Empowerment Stories

(Real stories from past Odyssey House residents.)


#1: A Way Forward

Jenna came to the shelter with her two young children, Sam and Abby. She had just left an abusive partner two months earlier, and had been staying with a friend.

Jenna cried as she told us about how hard it had been financially. She ran out of money to buy clothes and basic school-supplies, not to mention a place to live. It was so bad that she had considered returning to her abusive ex-partner just for the financial support. (A common occurrence.)

Thankfully, we were able to help. We supplied her with donated gift-cards to allow her to buy necessities for her family. We were also able to provide her with leads on affordable housing opportunities. Jenna left with a smile, and a sense of hope.


#2: New Tools, New Perspective

Tammy’s journey towards freedom from abuse took time. For the first year after leaving her partner, the abuse followed her.

But Tammy never stopped moving forward. She secured herself a basement suite and fresh college dreams. She faithfully attended groups at the shelter that covered topics like abuse, self-esteem, and independent living.

She went on to finish a two-year diploma in Early Childhood Education, and was able to completely free herself from her past relationship. She learned to recognize the warning signs of potential future abuse, and how to maintain a safe and free life.

Upon graduation from our groups, she left us with this statement: “I feel my tool belt is now full. I know I’ll never be in another abusive relationship again.”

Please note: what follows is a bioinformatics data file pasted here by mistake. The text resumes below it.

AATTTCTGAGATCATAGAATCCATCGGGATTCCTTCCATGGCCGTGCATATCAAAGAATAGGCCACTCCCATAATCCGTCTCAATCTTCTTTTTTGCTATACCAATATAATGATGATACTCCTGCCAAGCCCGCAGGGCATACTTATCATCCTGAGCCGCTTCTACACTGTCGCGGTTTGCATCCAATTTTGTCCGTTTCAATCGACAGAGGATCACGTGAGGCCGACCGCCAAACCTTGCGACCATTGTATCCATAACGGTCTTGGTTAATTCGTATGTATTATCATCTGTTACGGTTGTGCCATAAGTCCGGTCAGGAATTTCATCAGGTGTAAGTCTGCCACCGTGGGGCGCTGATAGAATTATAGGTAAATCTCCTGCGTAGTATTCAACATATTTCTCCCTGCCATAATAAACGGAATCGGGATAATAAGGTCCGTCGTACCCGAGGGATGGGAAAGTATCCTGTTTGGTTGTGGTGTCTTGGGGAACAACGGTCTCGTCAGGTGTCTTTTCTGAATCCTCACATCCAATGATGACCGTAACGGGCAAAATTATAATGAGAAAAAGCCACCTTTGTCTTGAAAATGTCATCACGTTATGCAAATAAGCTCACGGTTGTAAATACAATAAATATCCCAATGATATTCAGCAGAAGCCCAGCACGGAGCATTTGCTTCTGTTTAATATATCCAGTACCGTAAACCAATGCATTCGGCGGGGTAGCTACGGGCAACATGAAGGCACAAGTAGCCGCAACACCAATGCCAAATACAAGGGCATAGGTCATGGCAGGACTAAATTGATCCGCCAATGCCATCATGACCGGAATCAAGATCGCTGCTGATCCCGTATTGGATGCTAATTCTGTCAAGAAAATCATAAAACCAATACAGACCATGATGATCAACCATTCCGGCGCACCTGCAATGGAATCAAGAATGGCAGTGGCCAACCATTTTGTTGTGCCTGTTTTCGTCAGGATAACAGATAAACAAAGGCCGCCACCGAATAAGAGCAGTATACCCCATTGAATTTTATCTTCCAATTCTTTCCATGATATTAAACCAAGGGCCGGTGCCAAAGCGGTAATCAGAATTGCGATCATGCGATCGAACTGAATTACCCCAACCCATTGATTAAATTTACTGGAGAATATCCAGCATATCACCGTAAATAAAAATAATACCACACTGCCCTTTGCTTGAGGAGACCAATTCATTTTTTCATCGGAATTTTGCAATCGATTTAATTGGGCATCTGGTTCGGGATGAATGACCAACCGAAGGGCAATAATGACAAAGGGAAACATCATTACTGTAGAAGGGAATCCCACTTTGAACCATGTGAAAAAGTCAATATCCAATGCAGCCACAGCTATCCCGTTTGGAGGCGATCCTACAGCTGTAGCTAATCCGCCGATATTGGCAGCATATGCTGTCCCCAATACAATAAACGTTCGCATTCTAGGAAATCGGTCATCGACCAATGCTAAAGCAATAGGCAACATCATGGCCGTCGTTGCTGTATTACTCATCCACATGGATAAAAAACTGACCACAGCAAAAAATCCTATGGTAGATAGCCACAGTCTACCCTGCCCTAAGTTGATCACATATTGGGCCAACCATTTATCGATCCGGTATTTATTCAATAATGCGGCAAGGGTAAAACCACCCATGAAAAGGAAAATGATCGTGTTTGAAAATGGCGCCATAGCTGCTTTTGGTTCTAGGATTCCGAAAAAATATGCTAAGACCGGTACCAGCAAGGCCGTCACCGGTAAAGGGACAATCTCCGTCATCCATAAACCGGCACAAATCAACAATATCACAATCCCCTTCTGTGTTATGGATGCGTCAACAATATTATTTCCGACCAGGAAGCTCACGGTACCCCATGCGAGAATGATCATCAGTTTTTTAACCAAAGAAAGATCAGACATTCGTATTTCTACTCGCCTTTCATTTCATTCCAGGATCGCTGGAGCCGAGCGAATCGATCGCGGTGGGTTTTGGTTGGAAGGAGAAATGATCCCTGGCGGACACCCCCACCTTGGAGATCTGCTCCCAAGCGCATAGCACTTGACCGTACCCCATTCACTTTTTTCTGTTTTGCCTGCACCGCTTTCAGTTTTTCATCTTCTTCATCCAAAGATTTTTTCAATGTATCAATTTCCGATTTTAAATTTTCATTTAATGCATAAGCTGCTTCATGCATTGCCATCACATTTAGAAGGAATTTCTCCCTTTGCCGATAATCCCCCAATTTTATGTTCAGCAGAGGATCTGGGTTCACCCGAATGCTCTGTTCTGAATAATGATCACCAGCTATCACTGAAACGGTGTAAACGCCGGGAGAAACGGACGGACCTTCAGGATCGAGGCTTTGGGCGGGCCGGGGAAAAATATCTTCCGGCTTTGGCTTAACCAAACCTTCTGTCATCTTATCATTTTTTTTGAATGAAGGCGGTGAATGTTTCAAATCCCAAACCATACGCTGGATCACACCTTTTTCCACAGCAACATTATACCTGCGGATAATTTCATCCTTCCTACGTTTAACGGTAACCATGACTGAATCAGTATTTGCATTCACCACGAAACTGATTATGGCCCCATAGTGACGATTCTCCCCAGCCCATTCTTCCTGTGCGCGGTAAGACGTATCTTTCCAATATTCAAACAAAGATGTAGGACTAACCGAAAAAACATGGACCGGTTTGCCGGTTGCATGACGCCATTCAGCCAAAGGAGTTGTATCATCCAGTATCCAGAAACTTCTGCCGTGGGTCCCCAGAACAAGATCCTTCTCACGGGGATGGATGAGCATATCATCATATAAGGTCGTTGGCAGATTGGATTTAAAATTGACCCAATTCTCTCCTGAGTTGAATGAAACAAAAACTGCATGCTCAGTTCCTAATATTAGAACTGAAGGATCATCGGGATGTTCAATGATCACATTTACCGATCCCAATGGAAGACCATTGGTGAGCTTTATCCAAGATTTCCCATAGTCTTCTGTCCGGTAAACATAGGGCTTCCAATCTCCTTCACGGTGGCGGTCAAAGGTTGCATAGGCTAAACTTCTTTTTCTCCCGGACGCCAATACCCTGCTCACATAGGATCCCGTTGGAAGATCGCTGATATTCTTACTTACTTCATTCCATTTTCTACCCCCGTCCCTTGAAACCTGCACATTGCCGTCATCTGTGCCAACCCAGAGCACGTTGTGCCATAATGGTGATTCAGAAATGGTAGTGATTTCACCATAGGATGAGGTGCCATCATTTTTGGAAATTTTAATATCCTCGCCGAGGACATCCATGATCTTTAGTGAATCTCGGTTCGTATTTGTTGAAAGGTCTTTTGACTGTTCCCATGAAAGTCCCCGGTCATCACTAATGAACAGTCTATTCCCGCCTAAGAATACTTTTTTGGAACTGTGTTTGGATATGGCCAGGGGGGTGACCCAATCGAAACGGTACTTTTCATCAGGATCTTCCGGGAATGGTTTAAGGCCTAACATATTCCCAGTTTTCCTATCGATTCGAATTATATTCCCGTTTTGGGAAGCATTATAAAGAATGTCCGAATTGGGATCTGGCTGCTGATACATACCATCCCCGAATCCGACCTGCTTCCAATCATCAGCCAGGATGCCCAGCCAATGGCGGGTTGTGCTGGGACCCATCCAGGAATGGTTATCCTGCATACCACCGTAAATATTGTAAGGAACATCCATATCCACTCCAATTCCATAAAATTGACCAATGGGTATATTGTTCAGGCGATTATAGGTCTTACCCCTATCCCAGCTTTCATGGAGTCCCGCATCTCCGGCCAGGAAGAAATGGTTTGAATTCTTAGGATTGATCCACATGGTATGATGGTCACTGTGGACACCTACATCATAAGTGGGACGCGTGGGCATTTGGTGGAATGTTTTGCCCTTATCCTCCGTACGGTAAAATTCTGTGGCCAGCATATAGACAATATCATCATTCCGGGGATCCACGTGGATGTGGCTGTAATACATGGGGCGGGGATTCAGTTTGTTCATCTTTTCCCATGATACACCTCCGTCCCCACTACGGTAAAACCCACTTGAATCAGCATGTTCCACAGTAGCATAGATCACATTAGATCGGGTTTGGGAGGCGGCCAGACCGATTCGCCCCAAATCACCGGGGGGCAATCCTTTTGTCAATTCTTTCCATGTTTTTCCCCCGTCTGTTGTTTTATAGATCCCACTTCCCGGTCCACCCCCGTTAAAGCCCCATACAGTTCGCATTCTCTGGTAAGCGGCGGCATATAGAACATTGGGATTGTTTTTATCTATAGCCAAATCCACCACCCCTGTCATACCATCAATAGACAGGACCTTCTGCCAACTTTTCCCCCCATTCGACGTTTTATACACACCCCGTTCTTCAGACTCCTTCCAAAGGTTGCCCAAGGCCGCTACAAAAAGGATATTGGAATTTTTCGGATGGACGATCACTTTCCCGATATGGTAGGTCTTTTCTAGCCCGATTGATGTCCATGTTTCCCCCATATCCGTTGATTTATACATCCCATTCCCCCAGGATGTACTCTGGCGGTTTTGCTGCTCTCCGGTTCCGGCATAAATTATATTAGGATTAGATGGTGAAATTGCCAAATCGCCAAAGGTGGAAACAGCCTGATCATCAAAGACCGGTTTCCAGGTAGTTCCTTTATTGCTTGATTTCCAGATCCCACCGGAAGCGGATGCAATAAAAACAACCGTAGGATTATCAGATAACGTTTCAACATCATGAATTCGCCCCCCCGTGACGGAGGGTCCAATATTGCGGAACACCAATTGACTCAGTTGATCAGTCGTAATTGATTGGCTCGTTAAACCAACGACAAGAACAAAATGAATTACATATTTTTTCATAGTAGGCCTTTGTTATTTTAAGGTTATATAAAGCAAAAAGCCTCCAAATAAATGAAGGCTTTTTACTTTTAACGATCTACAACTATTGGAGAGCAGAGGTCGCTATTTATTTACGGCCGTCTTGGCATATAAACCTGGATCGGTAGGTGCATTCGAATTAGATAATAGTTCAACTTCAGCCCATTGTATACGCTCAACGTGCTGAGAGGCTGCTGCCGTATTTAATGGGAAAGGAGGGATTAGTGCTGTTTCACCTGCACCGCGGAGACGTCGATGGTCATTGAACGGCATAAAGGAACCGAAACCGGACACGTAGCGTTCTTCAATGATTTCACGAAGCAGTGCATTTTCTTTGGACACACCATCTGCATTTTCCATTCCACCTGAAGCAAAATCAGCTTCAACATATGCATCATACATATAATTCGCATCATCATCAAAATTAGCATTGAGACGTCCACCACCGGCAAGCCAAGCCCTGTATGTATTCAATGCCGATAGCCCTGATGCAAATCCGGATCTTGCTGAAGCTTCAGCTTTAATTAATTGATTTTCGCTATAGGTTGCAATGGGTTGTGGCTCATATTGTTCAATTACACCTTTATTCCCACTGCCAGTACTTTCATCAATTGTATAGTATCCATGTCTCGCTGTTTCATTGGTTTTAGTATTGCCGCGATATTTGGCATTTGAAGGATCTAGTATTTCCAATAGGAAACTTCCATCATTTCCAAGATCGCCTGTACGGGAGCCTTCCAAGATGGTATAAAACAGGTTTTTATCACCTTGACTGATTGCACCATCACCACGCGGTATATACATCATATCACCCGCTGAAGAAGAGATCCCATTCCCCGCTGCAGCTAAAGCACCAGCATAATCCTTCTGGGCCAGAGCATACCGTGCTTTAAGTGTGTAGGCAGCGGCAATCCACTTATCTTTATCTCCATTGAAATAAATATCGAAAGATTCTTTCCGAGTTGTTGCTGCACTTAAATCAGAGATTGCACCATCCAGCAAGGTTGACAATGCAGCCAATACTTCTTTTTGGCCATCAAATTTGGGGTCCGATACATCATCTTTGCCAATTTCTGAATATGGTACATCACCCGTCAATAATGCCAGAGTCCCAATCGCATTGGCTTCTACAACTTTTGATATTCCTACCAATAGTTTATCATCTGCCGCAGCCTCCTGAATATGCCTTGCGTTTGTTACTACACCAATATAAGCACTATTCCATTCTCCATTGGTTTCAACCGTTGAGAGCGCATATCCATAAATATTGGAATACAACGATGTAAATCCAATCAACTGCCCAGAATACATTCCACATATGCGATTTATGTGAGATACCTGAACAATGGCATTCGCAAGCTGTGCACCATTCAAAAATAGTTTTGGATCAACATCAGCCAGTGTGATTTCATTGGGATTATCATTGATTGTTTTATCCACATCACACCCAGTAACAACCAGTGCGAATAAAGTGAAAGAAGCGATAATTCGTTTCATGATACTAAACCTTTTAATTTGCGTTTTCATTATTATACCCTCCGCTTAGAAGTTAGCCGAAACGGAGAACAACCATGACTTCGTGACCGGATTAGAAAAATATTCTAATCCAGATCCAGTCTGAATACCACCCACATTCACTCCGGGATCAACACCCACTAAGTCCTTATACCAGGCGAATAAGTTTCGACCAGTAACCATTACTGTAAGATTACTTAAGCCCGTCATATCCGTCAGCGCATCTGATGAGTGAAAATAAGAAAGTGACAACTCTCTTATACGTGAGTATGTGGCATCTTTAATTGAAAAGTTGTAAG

#3: A Turning Point

Zanika and her son Toby were brought to us in the middle of the night by the RCMP. Neither spoke English, and this was their first time at a shelter. They were terrified.

With the help of a translator, Zanika told us her story. Her husband had forbidden her from taking English classes, which kept her isolated and trapped.

We were able to help register her for ESL classes, and provided her with language programs that she could use while in the shelter. They stayed for a few weeks, then decided to move on to another city where a friend was able to offer further support.

We sent them  off with clothing, luggage, lunches, and a bus-ticket to freedom. As she left, she thanked us for showing her that she could make her own choices, and for reminding her that she deserved more.



 Grande Prairie Domestic Abuse